This is a set-up guide for the best graphics without losing too much performance of the Microsoft Flight Simulator. My kinda solid frames-per-second value increased noticeably, and I still maintained very good-looking visuals and terrain detail, almost no difference compared all set to Ultra. Of course, the benefit is tied to what kind of system you are running MSFS in, and the effect might change by future MSFS patches and optimizations by Asobo Studio. Hardware used for this article is i7-9750, RTX 2060 6GB, 16GB RAM, and 512GB SSD.
Make sure your system is up-to-date, meaning Windows 10 is version 20H2 or higher. Open Start menu, select Settings > Update & Security > Windows Update > Check for updates. Also, ensure that all the apps are up-to-date in Microsoft Store. In the top right-hand side corner of the Microsoft Store, click on the three-dot menu > Downloads and updates, then click Get updates > Update all. I do recommend turning automatic updates OFF for both Windows 10 and Microsoft Store. Updates rolling on the background can interfere with the performance of MSFS.
Ensure your Graphics Processing Unit has the latest drivers installed. Outdated or corrupted graphics drivers can impact the performance of MSFS. I recommend you completely remove your old graphics drivers before installing the latest drivers. Go get the latest graphics card drivers for your GeForce or Radeon graphics card. It’s recommended to download the right graphics drivers manually and avoid using automatic update software. At least, the GeForce Experience app can sometimes change MSFS graphic settings without user notice.
Next, let’s tweak a couple of settings on Windows 10 before launching the MSFS. With the Game Mode enabled, which should usually prioritize games and minimize background tasks to improve performance, many games encounter poorer frame rates, stutters, and freezes. Therefore, open the Start menu, select Settings, for Find a setting field type Game Mode, and under its settings turn Game Mode OFF. On the same page under the Related settings title, click on Graphics settings and make sure Hardware-accelerated GPU scheduling is ON. Also, under Captures settings (found by Find a setting field), make sure Background recording is OFF.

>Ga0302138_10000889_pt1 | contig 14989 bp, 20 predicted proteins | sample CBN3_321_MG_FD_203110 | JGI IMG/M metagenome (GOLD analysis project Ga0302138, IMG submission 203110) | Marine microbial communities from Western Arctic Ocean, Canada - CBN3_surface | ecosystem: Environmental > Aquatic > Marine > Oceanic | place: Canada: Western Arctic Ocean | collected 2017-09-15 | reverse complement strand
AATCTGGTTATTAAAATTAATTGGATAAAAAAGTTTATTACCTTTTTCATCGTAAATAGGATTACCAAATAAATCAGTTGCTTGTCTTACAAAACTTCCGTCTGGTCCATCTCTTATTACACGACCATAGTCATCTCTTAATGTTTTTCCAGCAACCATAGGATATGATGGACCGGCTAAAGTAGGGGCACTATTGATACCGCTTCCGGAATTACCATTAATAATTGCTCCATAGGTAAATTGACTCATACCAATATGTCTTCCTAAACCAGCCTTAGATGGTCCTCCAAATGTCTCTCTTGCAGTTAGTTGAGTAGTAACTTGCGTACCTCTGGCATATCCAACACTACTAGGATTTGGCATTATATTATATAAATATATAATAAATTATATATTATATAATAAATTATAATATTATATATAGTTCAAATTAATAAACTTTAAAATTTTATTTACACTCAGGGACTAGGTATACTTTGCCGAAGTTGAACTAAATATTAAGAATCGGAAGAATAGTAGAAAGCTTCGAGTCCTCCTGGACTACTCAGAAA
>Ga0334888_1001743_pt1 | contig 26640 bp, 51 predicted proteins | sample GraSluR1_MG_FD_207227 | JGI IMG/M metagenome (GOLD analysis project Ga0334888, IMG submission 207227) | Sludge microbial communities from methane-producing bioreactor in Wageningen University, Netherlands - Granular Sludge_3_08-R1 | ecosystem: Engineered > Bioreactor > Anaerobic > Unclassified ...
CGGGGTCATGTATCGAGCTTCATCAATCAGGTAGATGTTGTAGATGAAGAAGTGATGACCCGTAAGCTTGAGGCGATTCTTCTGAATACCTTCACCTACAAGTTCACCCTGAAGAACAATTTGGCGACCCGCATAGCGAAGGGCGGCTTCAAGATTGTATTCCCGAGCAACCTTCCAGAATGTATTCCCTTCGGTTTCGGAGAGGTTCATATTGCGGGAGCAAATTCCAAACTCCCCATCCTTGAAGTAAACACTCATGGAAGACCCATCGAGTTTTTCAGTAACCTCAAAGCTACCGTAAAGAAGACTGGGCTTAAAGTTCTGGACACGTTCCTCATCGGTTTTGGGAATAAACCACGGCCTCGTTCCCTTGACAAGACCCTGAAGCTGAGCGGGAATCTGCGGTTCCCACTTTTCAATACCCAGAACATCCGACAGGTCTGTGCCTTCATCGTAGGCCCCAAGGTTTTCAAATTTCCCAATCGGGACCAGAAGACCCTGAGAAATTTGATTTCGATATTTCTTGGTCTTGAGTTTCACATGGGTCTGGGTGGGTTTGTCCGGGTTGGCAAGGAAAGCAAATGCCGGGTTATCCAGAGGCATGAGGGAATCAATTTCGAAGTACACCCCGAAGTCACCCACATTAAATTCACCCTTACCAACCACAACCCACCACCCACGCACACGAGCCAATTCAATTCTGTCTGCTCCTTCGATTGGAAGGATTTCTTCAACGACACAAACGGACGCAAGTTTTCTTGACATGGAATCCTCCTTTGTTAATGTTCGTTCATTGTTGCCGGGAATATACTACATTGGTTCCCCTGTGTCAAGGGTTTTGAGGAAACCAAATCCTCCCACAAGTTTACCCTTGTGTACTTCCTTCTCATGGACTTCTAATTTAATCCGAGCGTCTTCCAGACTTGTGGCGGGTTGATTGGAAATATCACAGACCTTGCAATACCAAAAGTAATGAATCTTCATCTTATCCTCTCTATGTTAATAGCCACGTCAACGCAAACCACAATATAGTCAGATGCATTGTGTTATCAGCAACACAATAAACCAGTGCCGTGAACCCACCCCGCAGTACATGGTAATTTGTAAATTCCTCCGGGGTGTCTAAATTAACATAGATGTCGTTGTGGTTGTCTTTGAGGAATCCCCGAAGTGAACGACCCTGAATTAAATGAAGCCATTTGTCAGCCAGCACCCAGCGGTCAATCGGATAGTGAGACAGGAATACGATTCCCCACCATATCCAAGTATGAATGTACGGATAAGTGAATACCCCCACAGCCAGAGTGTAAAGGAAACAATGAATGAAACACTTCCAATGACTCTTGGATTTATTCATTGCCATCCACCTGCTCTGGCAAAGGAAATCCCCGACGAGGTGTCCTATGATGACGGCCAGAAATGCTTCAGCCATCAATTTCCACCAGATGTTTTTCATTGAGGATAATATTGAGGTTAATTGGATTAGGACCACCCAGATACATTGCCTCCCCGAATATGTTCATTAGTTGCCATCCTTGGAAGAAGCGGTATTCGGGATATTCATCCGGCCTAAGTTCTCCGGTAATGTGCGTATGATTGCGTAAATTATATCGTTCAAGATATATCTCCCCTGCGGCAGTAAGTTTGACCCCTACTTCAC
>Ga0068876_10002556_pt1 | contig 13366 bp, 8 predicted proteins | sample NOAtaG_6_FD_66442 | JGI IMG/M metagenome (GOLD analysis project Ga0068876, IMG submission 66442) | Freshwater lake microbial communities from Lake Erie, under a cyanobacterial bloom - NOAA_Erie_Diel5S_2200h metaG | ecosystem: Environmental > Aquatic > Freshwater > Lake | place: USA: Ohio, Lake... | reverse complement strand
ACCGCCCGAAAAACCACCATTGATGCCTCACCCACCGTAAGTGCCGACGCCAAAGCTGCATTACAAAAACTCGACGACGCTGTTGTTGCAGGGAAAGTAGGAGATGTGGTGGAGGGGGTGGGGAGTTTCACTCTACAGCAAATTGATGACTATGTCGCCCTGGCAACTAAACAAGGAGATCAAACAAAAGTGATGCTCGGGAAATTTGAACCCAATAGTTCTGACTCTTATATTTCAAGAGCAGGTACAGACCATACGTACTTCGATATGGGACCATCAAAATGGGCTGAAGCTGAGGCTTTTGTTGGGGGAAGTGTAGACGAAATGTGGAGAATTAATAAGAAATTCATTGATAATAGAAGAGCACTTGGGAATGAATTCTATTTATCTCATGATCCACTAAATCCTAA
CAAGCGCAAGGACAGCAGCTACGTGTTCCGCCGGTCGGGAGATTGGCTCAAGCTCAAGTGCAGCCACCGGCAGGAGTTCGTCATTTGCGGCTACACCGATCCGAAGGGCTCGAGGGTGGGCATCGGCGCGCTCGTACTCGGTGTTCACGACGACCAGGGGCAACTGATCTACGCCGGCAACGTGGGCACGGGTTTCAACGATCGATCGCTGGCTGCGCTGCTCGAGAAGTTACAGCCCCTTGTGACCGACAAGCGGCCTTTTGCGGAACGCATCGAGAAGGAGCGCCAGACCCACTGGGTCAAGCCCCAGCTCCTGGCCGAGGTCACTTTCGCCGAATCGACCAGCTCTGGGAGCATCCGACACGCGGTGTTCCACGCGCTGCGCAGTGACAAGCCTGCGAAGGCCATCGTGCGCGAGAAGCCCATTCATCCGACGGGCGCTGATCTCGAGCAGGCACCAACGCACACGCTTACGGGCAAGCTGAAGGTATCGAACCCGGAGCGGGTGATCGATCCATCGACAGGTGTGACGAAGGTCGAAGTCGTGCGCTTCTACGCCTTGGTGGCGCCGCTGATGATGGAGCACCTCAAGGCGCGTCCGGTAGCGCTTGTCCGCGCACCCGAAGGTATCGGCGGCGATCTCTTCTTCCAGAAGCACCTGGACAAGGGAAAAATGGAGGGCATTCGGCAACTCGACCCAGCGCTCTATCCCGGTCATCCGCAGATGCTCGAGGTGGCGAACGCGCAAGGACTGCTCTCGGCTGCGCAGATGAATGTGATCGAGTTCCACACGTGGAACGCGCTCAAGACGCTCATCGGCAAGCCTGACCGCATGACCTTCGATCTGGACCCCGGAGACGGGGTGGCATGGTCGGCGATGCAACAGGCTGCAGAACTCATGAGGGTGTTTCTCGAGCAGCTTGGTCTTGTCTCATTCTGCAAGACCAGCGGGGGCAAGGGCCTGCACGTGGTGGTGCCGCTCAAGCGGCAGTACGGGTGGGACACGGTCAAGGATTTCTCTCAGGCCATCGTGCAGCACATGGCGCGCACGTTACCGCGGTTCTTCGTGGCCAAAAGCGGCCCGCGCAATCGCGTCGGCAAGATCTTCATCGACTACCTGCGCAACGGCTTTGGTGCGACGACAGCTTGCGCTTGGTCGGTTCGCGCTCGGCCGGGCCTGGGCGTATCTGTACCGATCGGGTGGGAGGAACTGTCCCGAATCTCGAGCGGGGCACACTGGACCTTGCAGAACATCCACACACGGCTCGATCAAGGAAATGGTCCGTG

Increasing the Virtual Memory can end unknown crash-to-desktop issues. In the Windows Search bar, type and open View advanced system settings. Under the Advanced tab, click the Settings (Performance). On the Performance Options, go to the Advanced tab, and click Change (Virtual memory). Uncheck the Automatically manage paging file size for all drives. Click to select the drive on which Windows 10 is installed (by default C:). Select the Custom size and for both fields below, type the Pagefile in megabytes according to your physical memory present in your computer. Finally, click Set, then click OK, and restart your computer.
Finally, it’s time to tweak the Microsoft Flight Simulator graphics settings in-game under OPTIONS and GENERAL. Several settings have a high impact on performance but by setting them right you gain a smoother flight simulator and still maintain very good-looking visuals and the best terrain details. At first, select Global Rendering Quality to be HIGH-END and then set the options as described below.
Global Rendering Quality: HIGH-END
Render Scaling: 100
Terrain Level of Detail: 125 (value 200 takes -5 FPS)
Trees: ULTRA (use free Trees Draw Distance Fix)
Object Level of Detail: 200
Anisotropic Filtering: 16X
Texture Supersampling: 8X8
Motion Blur: OFF
Glass Cockpit Refresh Rate: MEDIUM (value LOW gives +10 FPS for CJ4)
If you are flying online as I do, on networks such as VATSIM, IVAO, and PilotEdge, note that under the TRAFFIC page, the Ground Aircraft Density controls the amount of static aircraft at the gates, this should be set to zero. The other values should not be more than 50 either. If your Internet connection is slower than 50 Mbps, I recommend disabling Photogrammetry under the DATA page. Also, disabling Rolling Cache makes the performance more stutter-free by not wasting CPU power for overall useless cache operations. With graphics settings explained in this guide, my FPS is normally 45-55. When flying in a highly-populated autogen area such as west of Chicago, it’s 35-45.